Work was completed this month on the new Emerson Fitness Center, a 2,800-square-foot space on the main level of the former Emerson Performing Arts Center. The new center features a wide variety of cardio and strength-training equipment, deadlift platforms, indoor turf for strength and conditioning training, and Peloton® bikes.
“To see the building being transformed into a world-class fitness center has been incredible to witness. We were all excited to see the finished product. I believe that the space will be a focal point for our current students and faculty and help attract new families to our campus,” said Director of Athletics Mike Marich P’23.
The idea of creating an expanded fitness center was inspired by conversations with faculty and students. “It was often cited as an area for growth and opportunity,” said Seth Low, Associate Head of School and Director of Co-Curricular Programs, noting that the new center will help to accommodate the breadth of the school’s athletic and co-curricular offerings, including X-term, Mind + Body, and yoga. “This is going to be great for kids who want a serious workout and those who have an interest in maintaining their health and fitness at any level,” Low said.
The facility was designed by the S/L/A/M Collaborative, the same architectural firm that developed the plans for the Thomas S. Perakos Arts and Community Center. “We were trying to keep the character of the old EPAC with the old windows and barn aesthetic,” said Geoffrey Gaunt, Associate Principal at S/L/A/M. “We’re holding onto the character of the space but allowing for a new function.”
According to former School Archivist Paula Krimsky, noted architect Ehrick Rossiter of the Class of 1870 originally designed the building for use as a school gym in 1913. Students played basketball there and particpated in wrestling matches, and with the advent of co-education in 1977, the space was converted for girls’ volleyball games. In 1996, architects Hammond, Beebe and Babka of Chicago redesigned the structure as the performing arts center.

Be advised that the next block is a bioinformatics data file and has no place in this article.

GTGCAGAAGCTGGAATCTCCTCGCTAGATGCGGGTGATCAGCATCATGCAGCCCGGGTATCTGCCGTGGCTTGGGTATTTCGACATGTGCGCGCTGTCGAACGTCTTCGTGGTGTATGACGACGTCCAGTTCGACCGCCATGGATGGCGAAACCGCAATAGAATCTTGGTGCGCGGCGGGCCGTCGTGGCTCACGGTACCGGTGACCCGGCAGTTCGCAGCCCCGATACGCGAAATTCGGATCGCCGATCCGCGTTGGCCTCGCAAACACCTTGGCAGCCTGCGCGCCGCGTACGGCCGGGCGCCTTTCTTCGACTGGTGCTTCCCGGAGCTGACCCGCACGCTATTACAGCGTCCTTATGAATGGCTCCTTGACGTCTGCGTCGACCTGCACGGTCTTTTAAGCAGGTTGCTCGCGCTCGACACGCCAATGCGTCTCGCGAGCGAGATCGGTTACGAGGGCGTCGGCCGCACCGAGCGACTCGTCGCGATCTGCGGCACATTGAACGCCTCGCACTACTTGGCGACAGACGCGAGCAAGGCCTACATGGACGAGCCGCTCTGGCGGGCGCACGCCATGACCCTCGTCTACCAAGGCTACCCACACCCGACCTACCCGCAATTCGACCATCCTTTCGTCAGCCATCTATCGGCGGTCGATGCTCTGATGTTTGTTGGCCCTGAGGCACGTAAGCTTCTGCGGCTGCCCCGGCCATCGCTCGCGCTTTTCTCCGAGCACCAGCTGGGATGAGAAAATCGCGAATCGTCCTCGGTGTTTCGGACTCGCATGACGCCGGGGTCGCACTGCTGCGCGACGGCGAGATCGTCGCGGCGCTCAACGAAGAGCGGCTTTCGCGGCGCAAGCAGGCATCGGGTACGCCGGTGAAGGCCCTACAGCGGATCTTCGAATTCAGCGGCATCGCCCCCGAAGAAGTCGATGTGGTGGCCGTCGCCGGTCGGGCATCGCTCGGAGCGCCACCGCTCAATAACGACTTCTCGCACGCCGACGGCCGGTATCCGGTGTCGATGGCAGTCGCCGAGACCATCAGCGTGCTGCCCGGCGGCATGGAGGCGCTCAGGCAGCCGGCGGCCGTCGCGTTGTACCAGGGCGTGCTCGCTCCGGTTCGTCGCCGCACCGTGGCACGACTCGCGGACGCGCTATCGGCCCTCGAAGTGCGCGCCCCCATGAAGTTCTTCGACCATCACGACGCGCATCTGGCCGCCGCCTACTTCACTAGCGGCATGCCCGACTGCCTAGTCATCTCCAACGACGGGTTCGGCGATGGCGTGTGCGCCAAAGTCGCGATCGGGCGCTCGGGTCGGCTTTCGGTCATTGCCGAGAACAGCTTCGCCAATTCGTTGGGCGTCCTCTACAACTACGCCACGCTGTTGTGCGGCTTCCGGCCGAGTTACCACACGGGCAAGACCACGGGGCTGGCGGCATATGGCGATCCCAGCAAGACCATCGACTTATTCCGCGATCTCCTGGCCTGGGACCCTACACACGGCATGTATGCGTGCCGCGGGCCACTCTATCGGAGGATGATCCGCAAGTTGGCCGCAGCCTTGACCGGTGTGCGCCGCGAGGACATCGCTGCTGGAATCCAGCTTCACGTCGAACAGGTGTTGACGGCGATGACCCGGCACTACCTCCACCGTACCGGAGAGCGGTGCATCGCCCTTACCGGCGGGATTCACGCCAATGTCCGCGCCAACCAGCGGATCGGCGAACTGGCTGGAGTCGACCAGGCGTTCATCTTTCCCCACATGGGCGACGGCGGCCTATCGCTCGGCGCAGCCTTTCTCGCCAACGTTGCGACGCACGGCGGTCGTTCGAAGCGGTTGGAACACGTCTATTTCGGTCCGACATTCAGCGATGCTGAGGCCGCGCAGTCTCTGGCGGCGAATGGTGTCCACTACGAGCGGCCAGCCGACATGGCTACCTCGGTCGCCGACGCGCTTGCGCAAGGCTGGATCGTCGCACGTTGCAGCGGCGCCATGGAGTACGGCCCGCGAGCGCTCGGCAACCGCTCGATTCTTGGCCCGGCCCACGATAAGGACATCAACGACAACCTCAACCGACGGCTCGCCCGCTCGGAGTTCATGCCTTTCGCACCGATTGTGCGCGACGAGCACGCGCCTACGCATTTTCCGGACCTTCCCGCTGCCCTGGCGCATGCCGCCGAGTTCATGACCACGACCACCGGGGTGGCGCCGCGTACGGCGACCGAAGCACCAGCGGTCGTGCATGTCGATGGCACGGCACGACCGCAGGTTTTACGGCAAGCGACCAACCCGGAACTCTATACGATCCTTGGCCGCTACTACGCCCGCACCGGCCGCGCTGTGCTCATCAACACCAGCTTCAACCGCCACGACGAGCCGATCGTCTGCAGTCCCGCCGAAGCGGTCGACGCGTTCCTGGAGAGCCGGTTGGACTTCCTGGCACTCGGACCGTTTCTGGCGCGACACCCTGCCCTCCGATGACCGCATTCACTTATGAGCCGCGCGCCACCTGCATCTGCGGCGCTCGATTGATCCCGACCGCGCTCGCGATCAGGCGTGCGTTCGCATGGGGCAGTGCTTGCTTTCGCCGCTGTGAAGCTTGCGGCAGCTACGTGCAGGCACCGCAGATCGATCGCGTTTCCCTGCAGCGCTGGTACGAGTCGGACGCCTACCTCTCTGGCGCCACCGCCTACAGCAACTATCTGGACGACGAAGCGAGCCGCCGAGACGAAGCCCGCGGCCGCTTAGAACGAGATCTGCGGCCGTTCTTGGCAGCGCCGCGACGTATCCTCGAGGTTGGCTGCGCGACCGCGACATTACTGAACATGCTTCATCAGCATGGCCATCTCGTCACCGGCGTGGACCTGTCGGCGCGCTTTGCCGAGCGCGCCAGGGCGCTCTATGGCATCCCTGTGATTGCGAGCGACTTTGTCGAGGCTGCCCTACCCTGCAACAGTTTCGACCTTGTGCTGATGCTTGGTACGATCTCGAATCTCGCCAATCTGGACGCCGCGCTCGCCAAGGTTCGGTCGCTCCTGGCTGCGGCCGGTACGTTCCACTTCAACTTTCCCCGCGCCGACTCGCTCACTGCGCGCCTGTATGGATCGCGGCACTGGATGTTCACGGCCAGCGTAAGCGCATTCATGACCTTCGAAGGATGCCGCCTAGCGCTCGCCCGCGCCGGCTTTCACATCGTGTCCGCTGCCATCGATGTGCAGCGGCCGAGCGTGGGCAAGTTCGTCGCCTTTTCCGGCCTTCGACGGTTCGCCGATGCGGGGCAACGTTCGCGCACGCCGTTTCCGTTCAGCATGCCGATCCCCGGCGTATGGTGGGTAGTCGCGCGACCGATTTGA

The final design incorporated EPAC’s original windows and high ceiling as well as new LED lighting, new flooring, panels for sound absorption, a widescreen TV and Bluetooth amplifier. There are new treadmills, exercise bikes, elliptical machines, a climbing rope, pull-up bar and pegboard. The entryway has been renovated with personal storage space and a place for students to change out of their street shoes, and a water bottle filling station.
With this addition, students now have access to two fitness centers on campus. The space on the lower level of the Ogden D. Miller Memorial Athletic Center will be utilized by individuals and teams as an open fitness area for stretching, boot camp exercises, Pilates and yoga, Low said. It is equipped with free weights, medicine balls, kettlebells, plyo boxes, wall balls and stability balls.
S/L/A/M worked in collaboration with Low and Marich as well as Michel Williams, Project Manager and Director of Safety and Security, and Christopher McKhann, a faculty member and coach who specializes in strength and conditioning training. McKhann co-teaches the Mind + Body co-curricular program, serves as Head Coach for the Varsity Ski Team, and offers outdoor sled training to individuals and teams. He plans to utilize the turf area in the new center for indoor sled training as well as sprints, warmups and cool-downs.
“I’ve had experience working with college athletes and experience working in a lot of different spaces, and seeing what works and what doesn’t,” said McKhann, who was a performance coach at Middlebury College prior to joining The Gunnery last fall. “I think this space is going to be a really good fit for our athletes as well as the rest of our student body.”